A rail manufacturer based in Illinois is in the final rounds of bidding to build 130 high-speed passenger rail cars for use on Amtrak routes in Illinois, Michigan, Missouri and California.
The order would total $352.3 million.
The bid was submitted by Sumitomo Corp. of America and Nippon Sharyo U.S.A., which opened a $35 million passenger rail car plant in Rochelle in July.
The Rochelle plant is also making 160 “Highliner” rail cars for Metra Electric line customers in the Chicago area, as well as 12 diesel cars for California’s Sonoma-Marin Area Rail Transit, 18 cars for Metrolinx in Toronto and eight bilevel passenger cars for the Virginia Railway Express in Alexandria, Va.
Illinois officials hope the announcement helps attract more manufactures to the state, especially those involved in rail equipment. Gov. Pat Quinn said a deal, expected by mid-November following an audit by the Federal Railroad Administration, could mark a “historic beginning to increased rail equipment manufacturing, assembly and production in Illinois.”
Rochelle Mayor Chet Olson said the plant has sparked interest in the area. “We are already seeing an upside in businesses and other companies contacting us to look at the area and look at the logistics.”
To lure Nippon Sharyo to Rochelle, various governmental units including Rochelle ponied up about $11 million in incentives.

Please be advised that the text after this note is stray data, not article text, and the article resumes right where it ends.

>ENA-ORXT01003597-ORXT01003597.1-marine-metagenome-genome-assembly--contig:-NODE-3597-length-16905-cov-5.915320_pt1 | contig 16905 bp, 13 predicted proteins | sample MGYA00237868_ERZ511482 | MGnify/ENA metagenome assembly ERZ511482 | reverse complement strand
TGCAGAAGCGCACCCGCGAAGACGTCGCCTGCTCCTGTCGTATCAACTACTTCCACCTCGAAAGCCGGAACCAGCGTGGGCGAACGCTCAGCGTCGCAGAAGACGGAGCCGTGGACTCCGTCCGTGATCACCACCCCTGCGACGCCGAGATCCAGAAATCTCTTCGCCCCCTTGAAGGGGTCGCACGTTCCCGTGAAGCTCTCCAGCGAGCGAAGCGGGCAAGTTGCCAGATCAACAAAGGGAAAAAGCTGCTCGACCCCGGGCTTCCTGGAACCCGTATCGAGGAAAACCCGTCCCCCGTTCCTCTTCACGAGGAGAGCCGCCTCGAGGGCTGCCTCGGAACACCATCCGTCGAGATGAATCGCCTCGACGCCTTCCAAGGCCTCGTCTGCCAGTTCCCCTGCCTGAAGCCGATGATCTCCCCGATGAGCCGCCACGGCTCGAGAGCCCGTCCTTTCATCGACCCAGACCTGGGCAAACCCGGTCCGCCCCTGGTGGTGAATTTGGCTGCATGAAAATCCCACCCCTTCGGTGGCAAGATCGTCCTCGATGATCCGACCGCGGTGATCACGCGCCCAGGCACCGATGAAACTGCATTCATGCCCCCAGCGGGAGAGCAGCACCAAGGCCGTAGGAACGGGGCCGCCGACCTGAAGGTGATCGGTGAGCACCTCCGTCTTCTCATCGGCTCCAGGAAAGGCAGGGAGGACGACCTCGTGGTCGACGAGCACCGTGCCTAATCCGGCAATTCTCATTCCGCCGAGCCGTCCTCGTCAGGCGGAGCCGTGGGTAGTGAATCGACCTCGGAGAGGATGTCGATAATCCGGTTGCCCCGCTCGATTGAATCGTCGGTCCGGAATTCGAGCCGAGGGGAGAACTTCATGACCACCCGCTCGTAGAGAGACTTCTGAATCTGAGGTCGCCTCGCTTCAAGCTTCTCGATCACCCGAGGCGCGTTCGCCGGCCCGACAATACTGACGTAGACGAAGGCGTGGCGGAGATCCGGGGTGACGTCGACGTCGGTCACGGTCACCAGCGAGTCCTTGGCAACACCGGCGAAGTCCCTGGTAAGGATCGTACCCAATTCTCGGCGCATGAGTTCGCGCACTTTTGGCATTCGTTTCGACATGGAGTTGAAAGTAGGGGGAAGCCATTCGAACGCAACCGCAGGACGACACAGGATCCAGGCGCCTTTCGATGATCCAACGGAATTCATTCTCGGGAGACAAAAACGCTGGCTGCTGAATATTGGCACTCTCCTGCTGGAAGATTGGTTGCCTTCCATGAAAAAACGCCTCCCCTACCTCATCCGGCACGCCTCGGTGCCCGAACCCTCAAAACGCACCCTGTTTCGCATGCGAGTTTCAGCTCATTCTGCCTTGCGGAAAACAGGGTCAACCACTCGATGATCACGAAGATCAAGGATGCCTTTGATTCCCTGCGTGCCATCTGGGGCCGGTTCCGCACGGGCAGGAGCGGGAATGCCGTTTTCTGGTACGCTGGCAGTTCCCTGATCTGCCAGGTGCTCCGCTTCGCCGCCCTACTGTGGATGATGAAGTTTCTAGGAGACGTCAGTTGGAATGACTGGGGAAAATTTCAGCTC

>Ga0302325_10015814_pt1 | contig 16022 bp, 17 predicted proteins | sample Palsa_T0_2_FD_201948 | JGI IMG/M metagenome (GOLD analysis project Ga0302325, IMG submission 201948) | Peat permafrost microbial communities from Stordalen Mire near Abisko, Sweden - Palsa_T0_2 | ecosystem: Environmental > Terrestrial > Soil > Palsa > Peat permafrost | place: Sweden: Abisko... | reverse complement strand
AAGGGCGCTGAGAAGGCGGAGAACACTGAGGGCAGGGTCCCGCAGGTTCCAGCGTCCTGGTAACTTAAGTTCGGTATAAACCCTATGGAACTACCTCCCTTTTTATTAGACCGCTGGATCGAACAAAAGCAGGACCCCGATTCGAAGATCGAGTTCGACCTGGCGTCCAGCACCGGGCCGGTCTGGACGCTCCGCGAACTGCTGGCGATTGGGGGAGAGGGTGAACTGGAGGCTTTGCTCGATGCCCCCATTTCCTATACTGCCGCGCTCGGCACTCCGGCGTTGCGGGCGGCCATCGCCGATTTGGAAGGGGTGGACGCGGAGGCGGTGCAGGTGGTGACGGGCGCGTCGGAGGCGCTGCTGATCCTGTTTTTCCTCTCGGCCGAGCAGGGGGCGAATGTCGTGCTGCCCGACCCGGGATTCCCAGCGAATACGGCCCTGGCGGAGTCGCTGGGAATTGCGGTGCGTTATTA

The state in 2010 offered an incentives package worth more than $4.7 million composed of training funds, grants and corporate income tax credits over 10 years. The Illinois Department of Transportation kicked in another $5.5 million to build a rail spur from the BNSF Railway main line to the new factory, and Rochelle offered $866,000 in incentives.
In return, Nippon Sharyo pledged to create at least 250 jobs in Illinois and to retain 15 workers from its office in Arlington Heights.
The rail cars will include wireless Internet access and must meet Buy America requirements, which allow companies to tap into federal incentives through states, municipalities or transit authorities. Under the requirements, companies have to produce 60 percent of the total value of the rail cars in the U.S. The final assembly must be done by American workers with American-produced steel, iron and manufactured components.
A spokesman for Nippon Sharyo said the company is excited about the project, but he declined to make further comment.
Most of the funding for the cars will come from Federal Railroad Administration grants totaling $808 million. A portion of that money will be used to fund high-performance diesel locomotives capable of sustaining 125 mph, and for making single-level passenger cars.
Existing Amtrak locomotives would be used initially to propel the new rail cars at speeds of up to 110 mph. The request for proposals to make the new locomotives is expected to take place by the end of the year.
“This is good use of federal money,” said Joan Fitzgerald, interim dean of the School of Public Policy and Urban Affairs at Northeastern University and co-author of the report, “Reviving the U.S. Rail and Transit Industry: Investments and Job Creation.”
The 2010 report said a $12 billion investment in rail vehicles and bus purchases would create more than 79,000 jobs. If the U.S. invested $37.2 billion — a level comparable to China’s investment in rail and bus vehicles — more than 250,000 jobs could be created, according to the report.
“You’ve got to start somewhere revitalizing passenger rail,” Fitzgerald said. “These are good manufacturing jobs.”
The cars are expected to be delivered between fall 2015 and early 2018. California will receive 42 rail cars. Illinois, Michigan, and Missouri will divide the remaining 88.
Tribune reporter Jon Hilkevitch contributed.